# 6.5 Physical applications  (Page 2/11)

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We now approximate the density and area of the washer to calculate an approximate mass, ${m}_{i}.$ Note that the area of the washer is given by

$\begin{array}{cc}\hfill {A}_{i}& =\pi {\left({x}_{i}\right)}^{2}-\pi {\left({x}_{i-1}\right)}^{2}\hfill \\ & =\pi \left[{x}_{i}^{2}-{x}_{i-1}^{2}\right]\hfill \\ & =\pi \left({x}_{i}+{x}_{i-1}\right)\left({x}_{i}-{x}_{i-1}\right)\hfill \\ & =\pi \left({x}_{i}+{x}_{i-1}\right)\text{Δ}x.\hfill \end{array}$

You may recall that we had an expression similar to this when we were computing volumes by shells. As we did there, we use ${x}_{i}^{*}\approx \left({x}_{i}+{x}_{i-1}\right)\text{/}2$ to approximate the average radius of the washer. We obtain

${A}_{i}=\pi \left({x}_{i}+{x}_{i-1}\right)\text{Δ}x\approx 2\pi {x}_{i}^{*}\text{Δ}x.$

Using $\rho \left({x}_{i}^{*}\right)$ to approximate the density of the washer, we approximate the mass of the washer by

${m}_{i}\approx 2\pi {x}_{i}^{*}\rho \left({x}_{i}^{*}\right)\text{Δ}x.$

Adding up the masses of the washers, we see the mass $m$ of the entire disk is approximated by

$m=\sum _{i=1}^{n}{m}_{i}\approx \sum _{i=1}^{n}2\pi {x}_{i}^{*}\rho \left({x}_{i}^{*}\right)\text{Δ}x.$

We again recognize this as a Riemann sum, and take the limit as $n\to \infty .$ This gives us

$m=\underset{n\to \infty }{\text{lim}}\sum _{i=1}^{n}2\pi {x}_{i}^{*}\rho \left({x}_{i}^{*}\right)\text{Δ}x={\int }_{0}^{r}2\pi x\rho \left(x\right)dx.$

We summarize these findings in the following theorem.

## Mass–density formula of a circular object

Let $\rho \left(x\right)$ be an integrable function representing the radial density of a disk of radius $r.$ Then the mass of the disk is given by

$m={\int }_{0}^{r}2\pi x\rho \left(x\right)dx.$

## Calculating mass from radial density

Let $\rho \left(x\right)=\sqrt{x}$ represent the radial density of a disk. Calculate the mass of a disk of radius 4.

Applying the formula, we find

$\begin{array}{cc}\hfill m& ={\int }_{0}^{r}2\pi x\rho \left(x\right)dx\hfill \\ & ={\int }_{0}^{4}2\pi x\sqrt{x}dx=2\pi {\int }_{0}^{4}{x}^{3\text{/}2}dx\hfill \\ & =2\pi {\frac{2}{5}{x}^{5\text{/}2}|}_{0}^{4}=\frac{4\pi }{5}\left[32\right]=\frac{128\pi }{5}.\hfill \end{array}$

Let $\rho \left(x\right)=3x+2$ represent the radial density of a disk. Calculate the mass of a disk of radius 2.

$24\pi$

## Work done by a force

We now consider work. In physics, work is related to force, which is often intuitively defined as a push or pull on an object. When a force moves an object, we say the force does work on the object. In other words, work can be thought of as the amount of energy it takes to move an object. According to physics, when we have a constant force, work can be expressed as the product of force and distance.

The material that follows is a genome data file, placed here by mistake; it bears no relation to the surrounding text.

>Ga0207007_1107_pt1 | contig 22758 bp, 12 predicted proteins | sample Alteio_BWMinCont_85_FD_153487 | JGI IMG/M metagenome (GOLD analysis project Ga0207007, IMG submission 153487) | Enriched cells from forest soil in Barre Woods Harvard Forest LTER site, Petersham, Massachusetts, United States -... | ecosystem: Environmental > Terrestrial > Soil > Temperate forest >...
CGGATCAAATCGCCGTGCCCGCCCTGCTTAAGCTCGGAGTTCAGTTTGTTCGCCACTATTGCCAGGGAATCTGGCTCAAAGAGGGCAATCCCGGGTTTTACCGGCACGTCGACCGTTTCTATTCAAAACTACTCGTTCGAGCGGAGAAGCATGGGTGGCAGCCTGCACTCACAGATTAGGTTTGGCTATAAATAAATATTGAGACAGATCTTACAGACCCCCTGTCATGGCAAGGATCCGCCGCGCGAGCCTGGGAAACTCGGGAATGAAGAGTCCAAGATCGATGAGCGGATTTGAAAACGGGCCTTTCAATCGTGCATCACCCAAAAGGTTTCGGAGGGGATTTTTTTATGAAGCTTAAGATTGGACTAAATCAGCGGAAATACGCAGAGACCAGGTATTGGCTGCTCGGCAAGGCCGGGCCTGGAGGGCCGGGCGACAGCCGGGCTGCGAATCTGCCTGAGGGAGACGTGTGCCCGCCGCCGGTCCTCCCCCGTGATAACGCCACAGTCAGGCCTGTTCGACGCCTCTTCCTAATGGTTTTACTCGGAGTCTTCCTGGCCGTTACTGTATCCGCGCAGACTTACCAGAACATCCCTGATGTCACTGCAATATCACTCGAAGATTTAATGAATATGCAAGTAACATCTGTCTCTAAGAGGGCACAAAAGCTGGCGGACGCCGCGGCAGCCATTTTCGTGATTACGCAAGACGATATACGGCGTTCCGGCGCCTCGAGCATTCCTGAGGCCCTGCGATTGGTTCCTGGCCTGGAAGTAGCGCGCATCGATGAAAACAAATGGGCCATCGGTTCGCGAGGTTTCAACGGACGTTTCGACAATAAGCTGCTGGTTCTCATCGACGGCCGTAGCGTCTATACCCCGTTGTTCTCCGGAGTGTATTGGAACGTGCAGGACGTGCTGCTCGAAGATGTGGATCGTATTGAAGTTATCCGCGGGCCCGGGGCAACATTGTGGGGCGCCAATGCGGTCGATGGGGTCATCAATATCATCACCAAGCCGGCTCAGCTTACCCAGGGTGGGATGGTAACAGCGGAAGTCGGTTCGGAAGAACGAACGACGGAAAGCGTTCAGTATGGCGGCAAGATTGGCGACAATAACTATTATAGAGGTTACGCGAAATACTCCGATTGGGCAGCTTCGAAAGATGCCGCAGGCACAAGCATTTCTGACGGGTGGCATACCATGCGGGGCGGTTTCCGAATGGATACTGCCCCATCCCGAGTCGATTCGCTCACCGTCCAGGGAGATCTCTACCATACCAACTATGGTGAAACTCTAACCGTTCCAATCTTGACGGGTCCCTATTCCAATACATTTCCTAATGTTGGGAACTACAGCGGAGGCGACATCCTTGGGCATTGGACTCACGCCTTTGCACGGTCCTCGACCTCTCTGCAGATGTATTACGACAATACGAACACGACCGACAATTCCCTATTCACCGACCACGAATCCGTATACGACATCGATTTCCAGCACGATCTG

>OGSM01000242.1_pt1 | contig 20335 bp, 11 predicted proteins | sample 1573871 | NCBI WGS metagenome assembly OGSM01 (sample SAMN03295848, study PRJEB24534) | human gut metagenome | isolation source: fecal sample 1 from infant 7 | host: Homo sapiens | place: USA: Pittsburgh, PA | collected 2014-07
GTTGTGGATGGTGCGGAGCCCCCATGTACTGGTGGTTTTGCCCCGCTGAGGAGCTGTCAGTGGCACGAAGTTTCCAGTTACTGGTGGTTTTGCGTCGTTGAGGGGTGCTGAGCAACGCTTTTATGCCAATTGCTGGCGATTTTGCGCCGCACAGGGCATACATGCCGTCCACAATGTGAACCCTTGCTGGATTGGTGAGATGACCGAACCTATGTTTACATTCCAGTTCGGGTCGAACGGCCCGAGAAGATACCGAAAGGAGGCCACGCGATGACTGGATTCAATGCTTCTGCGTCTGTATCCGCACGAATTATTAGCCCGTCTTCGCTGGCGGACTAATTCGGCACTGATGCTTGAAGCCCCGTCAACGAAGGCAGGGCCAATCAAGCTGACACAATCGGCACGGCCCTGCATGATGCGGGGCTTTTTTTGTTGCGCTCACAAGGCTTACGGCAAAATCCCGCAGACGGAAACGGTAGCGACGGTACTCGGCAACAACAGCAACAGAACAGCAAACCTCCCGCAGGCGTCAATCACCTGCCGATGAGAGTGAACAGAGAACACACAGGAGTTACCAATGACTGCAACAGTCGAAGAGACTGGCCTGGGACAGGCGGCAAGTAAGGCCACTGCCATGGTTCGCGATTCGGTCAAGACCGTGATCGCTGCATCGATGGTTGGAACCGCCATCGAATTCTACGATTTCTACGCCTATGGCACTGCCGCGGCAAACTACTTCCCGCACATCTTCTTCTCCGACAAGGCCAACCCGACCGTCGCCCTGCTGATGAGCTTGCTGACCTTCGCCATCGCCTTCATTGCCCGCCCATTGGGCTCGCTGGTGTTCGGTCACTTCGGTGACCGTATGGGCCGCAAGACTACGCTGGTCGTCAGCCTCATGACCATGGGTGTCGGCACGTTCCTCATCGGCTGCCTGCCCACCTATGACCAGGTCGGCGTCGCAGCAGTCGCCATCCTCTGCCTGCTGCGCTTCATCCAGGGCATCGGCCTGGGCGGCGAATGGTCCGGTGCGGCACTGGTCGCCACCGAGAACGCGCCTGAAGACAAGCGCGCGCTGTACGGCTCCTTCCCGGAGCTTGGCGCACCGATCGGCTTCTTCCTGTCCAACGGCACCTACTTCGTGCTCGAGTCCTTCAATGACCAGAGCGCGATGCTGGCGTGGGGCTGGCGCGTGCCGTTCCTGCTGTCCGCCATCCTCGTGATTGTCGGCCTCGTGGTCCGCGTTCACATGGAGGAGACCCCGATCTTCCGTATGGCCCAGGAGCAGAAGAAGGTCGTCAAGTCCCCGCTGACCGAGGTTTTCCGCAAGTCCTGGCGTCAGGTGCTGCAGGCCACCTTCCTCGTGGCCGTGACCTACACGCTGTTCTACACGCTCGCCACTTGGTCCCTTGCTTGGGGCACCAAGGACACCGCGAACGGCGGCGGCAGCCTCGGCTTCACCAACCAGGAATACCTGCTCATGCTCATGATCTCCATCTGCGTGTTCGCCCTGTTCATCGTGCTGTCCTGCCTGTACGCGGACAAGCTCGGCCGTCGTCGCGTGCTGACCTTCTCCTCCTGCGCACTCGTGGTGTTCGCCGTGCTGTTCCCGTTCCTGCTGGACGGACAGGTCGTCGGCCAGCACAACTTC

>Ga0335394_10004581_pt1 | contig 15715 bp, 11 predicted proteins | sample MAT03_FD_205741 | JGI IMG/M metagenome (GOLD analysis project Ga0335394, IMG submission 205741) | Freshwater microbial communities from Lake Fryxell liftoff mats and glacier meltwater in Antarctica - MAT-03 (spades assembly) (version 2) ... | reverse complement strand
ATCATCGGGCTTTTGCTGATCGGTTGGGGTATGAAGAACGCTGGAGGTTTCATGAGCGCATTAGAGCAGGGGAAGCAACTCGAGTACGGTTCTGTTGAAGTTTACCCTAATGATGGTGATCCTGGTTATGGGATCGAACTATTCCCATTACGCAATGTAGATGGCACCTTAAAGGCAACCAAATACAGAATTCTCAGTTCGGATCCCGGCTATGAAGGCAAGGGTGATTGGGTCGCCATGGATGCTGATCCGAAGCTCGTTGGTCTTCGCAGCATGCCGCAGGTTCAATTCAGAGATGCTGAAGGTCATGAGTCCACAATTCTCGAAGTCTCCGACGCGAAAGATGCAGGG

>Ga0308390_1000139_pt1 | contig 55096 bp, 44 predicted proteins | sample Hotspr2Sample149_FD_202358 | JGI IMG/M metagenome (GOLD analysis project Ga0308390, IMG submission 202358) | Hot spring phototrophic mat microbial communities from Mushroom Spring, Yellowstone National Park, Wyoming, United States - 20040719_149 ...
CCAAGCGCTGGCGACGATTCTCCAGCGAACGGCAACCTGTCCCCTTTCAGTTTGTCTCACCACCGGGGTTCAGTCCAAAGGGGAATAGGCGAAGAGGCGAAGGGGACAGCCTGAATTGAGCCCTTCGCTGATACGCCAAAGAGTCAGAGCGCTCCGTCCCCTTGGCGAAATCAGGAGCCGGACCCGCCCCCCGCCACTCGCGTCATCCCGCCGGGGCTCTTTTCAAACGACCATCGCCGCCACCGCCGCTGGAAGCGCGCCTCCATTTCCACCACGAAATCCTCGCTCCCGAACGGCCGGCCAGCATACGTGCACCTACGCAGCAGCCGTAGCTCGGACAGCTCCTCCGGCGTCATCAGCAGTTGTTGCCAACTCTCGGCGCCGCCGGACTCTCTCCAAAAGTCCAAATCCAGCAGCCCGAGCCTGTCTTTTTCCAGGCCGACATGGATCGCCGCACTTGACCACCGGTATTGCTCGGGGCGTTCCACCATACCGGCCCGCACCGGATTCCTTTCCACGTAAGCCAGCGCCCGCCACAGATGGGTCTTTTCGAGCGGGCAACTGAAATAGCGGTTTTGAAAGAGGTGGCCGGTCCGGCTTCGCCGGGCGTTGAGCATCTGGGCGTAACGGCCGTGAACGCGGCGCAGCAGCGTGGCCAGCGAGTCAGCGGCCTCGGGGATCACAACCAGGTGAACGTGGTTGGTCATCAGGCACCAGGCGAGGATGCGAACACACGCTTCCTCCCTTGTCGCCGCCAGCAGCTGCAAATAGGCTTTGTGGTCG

In the English system, the unit of force is the pound and the unit of distance is the foot, so work is given in foot-pounds. In the metric system, kilograms and meters are used. One newton is the force needed to accelerate $1$ kilogram of mass at the rate of $1$ m/sec 2 . Thus, the most common unit of work is the newton-meter. This same unit is also called the joule . Both are defined as kilograms times meters squared over seconds squared $\left(\text{kg}·{\text{m}}^{2}\text{/}{\text{s}}^{2}\right).$

When we have a constant force, things are pretty easy. It is rare, however, for a force to be constant. The work done to compress (or elongate) a spring, for example, varies depending on how far the spring has already been compressed (or stretched). We look at springs in more detail later in this section.

Suppose we have a variable force $F\left(x\right)$ that moves an object in a positive direction along the x -axis from point $a$ to point $b.$ To calculate the work done, we partition the interval $\left[a,b\right]$ and estimate the work done over each subinterval. So, for $i=0,1,2\text{,…},n,$ let $P=\left\{{x}_{i}\right\}$ be a regular partition of the interval $\left[a,b\right],$ and for $i=1,2\text{,…},n,$ choose an arbitrary point ${x}_{i}^{*}\in \left[{x}_{i-1},{x}_{i}\right].$ To calculate the work done to move an object from point ${x}_{i-1}$ to point ${x}_{i},$ we assume the force is roughly constant over the interval, and use $F\left({x}_{i}^{*}\right)$ to approximate the force. The work done over the interval $\left[{x}_{i-1},{x}_{i}\right],$ then, is given by

find the nth differential coefficient of cosx.cos2x.cos3x
determine the inverse(one-to-one function) of f(x)=x(cube)+4 and draw the graph if the function and its inverse
f(x) = x^3 + 4, to find inverse switch x and you and isolate y: x = y^3 + 4 x -4 = y^3 (x-4)^1/3 = y = f^-1(x)
Andrew
in the example exercise how does it go from -4 +- squareroot(8)/-4 to -4 +- 2squareroot(2)/-4 what is the process of pulling out the factor like that?
Andrew
√(8) =√(4x2) =√4 x √2 2 √2 hope this helps. from the surds theory a^c x b^c = (ab)^c